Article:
More here-

also here-

Cynthia Patterson, wife of Quebec's Anglican bishop, becomes priest

From The CBC-

When Cynthia Patterson was ordained as an Anglican priest in late November, it marked the first time, to her knowledge, that a priest has ever been married to a bishop in Quebec.

Her husband, Dennis Drainville, is the outgoing bishop of the Anglican Diocese of Quebec.

But Patterson's relationship to Anglicanism goes further back than her recent ordination or her marriage.

"We could use that silly expression, you know, 'cradle Anglican,'"  Patterson told CBC Quebec AM.

"But it was much more than going to church every week as a child and as a young person – it was much deeper."

More here-

'Separation of church, state' doesn't mean what atheists want it to mean

From WND-

On Jan. 1, 1802, the people of Cheshire, Massachusetts, sent a giant block of cheese to President Thomas Jefferson, being presented by the famous Baptist preacher, John Leland. John Leland was then invited to preach to the President and Congress in the U.S. Capitol. The subject of his talk was “separation of church and state.”

Baptists had been particularly persecuted in colonial Virginia, as Francis L. Hawks wrote in “Ecclesiastical History” (1836): “No dissenters in Virginia experienced for a time harsher treatment than the Baptists. … They were beaten and imprisoned. … Cruelty taxed ingenuity to devise new modes of punishment and annoyance.”

So many Baptist ministers were harassed, and their church services disrupted, that James Madison introduced legislation in Virginia’s Legislature on Oct. 31, 1785, titled “A Bill for Punishing Disturbers of Religious Worship,” which passed in 1789.


Archbishop of Canterbury’s 2017 New Year message

From ENS-

Recently I stood in the ruins of Coventry Cathedral, which was bombed on 14th November, 1940. On the remains of the wall behind the altar are written the words, ‘Father Forgive’ – echoing the words that Jesus prayed as his enemies crucified him. The day after the bombing, the Provost of the Cathedral, an extraordinary man called Dick Howard, made a commitment not to revenge but to seek forgiveness and reconciliation.

On Christmas Day that year, Provost Howard preached a sermon that was broadcast across the Empire on the BBC. In it, he called for a new and more Christ-like world after the war.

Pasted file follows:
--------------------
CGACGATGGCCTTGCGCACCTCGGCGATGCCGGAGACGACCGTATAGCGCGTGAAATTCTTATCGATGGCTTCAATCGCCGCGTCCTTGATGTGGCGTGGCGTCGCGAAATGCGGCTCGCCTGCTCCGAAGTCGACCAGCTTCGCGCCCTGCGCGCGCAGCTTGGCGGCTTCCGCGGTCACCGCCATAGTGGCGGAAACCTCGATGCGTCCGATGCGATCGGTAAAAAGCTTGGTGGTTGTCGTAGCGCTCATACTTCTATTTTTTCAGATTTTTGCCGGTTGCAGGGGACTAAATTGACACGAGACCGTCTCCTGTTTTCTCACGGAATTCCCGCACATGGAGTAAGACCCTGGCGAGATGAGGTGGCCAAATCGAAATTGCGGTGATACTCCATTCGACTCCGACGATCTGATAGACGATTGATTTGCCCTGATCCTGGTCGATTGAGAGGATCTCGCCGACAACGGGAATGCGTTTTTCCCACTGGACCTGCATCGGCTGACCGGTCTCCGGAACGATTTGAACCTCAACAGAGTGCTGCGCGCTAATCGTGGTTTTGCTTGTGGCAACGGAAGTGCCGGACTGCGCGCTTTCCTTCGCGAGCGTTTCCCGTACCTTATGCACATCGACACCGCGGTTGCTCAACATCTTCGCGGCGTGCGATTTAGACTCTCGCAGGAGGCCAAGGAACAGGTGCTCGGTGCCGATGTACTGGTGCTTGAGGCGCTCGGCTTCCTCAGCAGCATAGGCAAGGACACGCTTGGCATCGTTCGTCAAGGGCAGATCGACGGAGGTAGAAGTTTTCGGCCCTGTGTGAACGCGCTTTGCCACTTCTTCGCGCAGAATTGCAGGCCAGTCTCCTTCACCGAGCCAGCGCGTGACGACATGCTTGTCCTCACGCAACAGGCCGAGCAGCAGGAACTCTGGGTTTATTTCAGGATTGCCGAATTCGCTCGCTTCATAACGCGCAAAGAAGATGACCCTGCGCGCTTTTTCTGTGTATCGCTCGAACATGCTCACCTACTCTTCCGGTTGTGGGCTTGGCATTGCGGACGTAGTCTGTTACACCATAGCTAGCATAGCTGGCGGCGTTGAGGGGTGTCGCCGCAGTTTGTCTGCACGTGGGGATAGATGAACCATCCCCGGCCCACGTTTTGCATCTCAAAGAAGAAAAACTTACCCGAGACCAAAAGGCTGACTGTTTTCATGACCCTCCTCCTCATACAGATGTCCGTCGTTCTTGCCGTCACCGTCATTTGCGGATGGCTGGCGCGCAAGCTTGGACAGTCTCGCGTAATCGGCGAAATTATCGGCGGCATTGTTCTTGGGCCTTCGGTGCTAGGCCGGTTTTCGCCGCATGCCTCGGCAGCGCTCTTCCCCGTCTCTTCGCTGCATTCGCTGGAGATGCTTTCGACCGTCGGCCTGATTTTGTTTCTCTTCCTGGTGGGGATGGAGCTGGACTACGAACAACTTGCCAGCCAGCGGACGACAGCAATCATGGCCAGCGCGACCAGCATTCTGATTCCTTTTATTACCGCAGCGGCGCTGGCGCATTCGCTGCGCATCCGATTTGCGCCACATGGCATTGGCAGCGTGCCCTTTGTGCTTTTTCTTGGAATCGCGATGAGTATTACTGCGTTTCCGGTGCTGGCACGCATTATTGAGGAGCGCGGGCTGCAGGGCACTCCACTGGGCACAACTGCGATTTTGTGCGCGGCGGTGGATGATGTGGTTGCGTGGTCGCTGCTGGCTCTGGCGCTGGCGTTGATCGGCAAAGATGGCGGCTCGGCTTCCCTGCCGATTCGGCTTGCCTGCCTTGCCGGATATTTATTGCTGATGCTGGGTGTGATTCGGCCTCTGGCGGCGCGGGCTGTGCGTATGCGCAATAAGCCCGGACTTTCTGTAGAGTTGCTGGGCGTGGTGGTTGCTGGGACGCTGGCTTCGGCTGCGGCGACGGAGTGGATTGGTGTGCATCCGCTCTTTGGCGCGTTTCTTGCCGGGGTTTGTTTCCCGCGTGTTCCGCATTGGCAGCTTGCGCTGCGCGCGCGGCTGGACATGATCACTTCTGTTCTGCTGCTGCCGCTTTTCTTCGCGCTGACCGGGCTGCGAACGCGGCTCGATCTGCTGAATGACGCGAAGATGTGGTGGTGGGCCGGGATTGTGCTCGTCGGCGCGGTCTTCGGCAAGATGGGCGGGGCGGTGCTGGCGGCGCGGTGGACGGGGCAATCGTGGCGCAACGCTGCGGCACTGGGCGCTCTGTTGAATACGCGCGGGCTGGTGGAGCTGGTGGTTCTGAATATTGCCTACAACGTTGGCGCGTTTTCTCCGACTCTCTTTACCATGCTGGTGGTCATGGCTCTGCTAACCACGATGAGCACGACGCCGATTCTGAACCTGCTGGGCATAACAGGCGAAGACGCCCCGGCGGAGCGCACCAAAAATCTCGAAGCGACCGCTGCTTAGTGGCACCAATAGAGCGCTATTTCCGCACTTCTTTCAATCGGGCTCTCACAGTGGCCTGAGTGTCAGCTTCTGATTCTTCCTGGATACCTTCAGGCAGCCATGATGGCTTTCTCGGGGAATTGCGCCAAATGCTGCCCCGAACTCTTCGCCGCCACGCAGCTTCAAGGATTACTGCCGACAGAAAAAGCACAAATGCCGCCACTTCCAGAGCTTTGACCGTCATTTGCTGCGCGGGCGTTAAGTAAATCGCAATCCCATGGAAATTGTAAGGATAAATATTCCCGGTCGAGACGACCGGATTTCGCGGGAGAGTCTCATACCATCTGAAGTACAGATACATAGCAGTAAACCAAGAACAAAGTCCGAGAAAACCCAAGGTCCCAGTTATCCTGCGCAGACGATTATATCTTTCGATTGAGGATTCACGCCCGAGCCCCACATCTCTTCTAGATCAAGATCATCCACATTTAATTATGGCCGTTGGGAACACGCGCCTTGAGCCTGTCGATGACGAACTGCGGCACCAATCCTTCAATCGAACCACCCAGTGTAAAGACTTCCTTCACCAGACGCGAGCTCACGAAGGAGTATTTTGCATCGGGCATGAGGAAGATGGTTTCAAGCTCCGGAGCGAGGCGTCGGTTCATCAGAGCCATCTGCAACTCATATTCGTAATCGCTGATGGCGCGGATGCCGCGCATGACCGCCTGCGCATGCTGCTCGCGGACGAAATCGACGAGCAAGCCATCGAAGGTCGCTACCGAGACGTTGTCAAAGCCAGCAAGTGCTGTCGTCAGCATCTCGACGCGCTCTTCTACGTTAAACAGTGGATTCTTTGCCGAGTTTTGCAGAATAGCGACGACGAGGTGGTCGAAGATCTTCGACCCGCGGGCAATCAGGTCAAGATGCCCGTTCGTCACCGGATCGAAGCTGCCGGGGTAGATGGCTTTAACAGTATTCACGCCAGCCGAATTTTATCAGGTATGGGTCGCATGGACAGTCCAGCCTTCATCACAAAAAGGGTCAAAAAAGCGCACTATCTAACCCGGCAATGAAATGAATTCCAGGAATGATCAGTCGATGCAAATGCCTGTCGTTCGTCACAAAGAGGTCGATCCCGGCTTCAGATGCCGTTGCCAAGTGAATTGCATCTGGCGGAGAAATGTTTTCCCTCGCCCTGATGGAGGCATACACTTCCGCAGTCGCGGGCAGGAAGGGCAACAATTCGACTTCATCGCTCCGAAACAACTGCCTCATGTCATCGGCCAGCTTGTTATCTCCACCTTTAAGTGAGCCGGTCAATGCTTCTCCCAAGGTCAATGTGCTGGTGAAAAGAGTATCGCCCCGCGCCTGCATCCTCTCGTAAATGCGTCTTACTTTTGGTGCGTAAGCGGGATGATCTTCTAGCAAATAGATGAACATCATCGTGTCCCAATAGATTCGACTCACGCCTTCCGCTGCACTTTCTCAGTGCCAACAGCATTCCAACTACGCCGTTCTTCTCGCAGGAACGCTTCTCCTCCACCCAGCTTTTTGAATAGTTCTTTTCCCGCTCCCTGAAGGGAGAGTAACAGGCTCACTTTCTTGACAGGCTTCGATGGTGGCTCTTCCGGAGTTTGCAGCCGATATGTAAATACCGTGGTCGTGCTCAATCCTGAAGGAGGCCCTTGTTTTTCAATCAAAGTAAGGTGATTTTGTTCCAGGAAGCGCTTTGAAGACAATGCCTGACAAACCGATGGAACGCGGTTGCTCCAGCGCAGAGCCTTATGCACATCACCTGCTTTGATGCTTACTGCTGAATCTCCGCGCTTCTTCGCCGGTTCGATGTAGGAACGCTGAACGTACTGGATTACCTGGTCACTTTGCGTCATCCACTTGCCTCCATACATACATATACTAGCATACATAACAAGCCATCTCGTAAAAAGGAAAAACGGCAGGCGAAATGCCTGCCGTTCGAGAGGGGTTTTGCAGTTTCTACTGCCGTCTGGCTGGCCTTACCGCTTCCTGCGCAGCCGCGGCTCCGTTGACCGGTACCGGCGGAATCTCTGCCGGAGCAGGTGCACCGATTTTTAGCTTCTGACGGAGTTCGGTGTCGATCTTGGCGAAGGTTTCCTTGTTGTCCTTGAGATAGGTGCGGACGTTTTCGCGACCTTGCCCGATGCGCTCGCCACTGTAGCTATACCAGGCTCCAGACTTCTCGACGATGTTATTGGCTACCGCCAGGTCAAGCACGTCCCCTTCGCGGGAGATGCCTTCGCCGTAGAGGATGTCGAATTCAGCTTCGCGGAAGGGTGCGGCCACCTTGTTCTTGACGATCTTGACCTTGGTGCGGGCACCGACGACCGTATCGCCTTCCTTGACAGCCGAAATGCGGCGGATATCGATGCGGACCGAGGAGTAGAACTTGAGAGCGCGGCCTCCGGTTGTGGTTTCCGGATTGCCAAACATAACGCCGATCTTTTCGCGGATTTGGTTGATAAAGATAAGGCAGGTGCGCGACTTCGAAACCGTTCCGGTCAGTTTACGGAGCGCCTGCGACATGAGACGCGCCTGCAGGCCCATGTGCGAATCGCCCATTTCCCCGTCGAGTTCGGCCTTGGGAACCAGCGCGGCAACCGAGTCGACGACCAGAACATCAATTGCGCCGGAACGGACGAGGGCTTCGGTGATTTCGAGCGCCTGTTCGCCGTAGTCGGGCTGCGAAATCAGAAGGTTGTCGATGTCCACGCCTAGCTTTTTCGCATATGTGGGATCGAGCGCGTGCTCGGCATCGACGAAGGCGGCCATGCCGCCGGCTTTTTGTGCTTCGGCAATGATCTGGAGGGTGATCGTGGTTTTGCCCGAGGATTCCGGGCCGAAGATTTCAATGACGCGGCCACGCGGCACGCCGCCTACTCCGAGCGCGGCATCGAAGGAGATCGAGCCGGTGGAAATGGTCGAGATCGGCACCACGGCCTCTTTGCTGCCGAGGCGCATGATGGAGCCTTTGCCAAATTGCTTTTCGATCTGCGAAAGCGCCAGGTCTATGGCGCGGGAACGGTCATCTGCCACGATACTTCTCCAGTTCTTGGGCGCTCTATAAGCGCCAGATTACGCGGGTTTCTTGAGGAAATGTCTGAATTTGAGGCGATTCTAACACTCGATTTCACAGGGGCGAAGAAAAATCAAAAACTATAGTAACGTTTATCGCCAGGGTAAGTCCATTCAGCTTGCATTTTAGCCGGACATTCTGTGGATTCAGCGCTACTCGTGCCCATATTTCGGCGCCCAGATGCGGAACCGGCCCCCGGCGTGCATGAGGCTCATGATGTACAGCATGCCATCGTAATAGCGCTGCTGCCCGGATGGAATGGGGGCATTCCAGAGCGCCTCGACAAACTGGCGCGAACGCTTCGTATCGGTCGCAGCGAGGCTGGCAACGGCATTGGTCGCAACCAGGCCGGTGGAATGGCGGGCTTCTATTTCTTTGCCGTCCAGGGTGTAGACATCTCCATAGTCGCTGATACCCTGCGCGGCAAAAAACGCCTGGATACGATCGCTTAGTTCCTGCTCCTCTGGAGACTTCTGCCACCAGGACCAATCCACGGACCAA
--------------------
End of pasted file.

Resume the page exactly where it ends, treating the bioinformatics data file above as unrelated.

I started life as a clergyman here in Coventry. I was ordained in the new Cathedral, which was built alongside the ruins. I never imagined I’d work here, but for five years I helped lead Coventry’s global ministry of reconciliation, which grew out of Dick Howard’s vision and now has 200 partners for peace around the world.

More here-

Sunday, January 1, 2017

Meet the captain of the realists on the Church and women

From Crux-

Two months ago, an important Vatican milestone passed in basic silence. Oct. 15 marked the 40th anniversary of Inter Insigniores, a document of the Congregation for the Doctrine of the Faith issued under Pope Paul VI, which spelled out the reasons why women cannot be ordained as Catholic priests.

It came in response to the first ordinations of female clergy in the Anglican communion, and ever since it’s remained the basis for the Church’s position, although it was amplified and developed in St. Pope John Paul II’s 1994 document Ordinatio Sacerdotalis, in which the pontiff couldn’t have been more clear: “We declare that the Church has no authority whatsoever to confer priestly ordination on women, and that this judgment is to be definitively held by all the Church’s faithful.”

More here-

When you’re the only one who shows up to church

From Maine-

All of Portland seemed to be in a bad mood that Sunday afternoon not too long ago. The sky was spitting rain in intermittent bursts, frustrating both the people who had gone through the trouble to bring an umbrella and the ones who hadn’t. Longfellow Square had become a knot of traffic; drivers honked at jaywalkers, who cursed back, as I rounded the corner on my way to St. Luke’s Cathedral.

I opened the church door. Inside, it was silent.

Had I gotten the time wrong? I was new to Portland and I’d only been to St. Luke’s, the seat of the Episcopal Diocese of Maine, once before – and that was for the busy, colorful morning service. I felt a pang of dismay as I hovered on the threshold, deciding whether to investigate further or just go home. Through the open door, I could smell the distinct fragrance that seems to emanate from every old church: incense, candles, flowers. I stepped inside.

More here-

Two hats, two robes: Beaumont judge doubles as Orange Episcopal priest

From Houston-

A immoderate lover of coffee, Judge Keith Giblin talked fast as he convened his federal magistrate court.

Wrist-shackled and glum, defendant after defendant shambled into the near-empty Beaumont courtroom to hear the bad news. All business, Giblin advised of rights, pledged to appoint defense lawyers and laid out the potential punishment for each offense - punishment, in some cases, entailing sequential life sentences and half a million dollars in fines.

The morning session, lasting less than an hour, reflected modern life at its rawest.

Few if any of the dour souls on the business end of the judicial system likely suspected that the baldish, pudgy middle-aged man on the bench - once a federal prosecutor - is revered in this tough East Texas industrial city as a gentle-hearted saver of souls.

Keith Giblin is a man of many robes.

More here-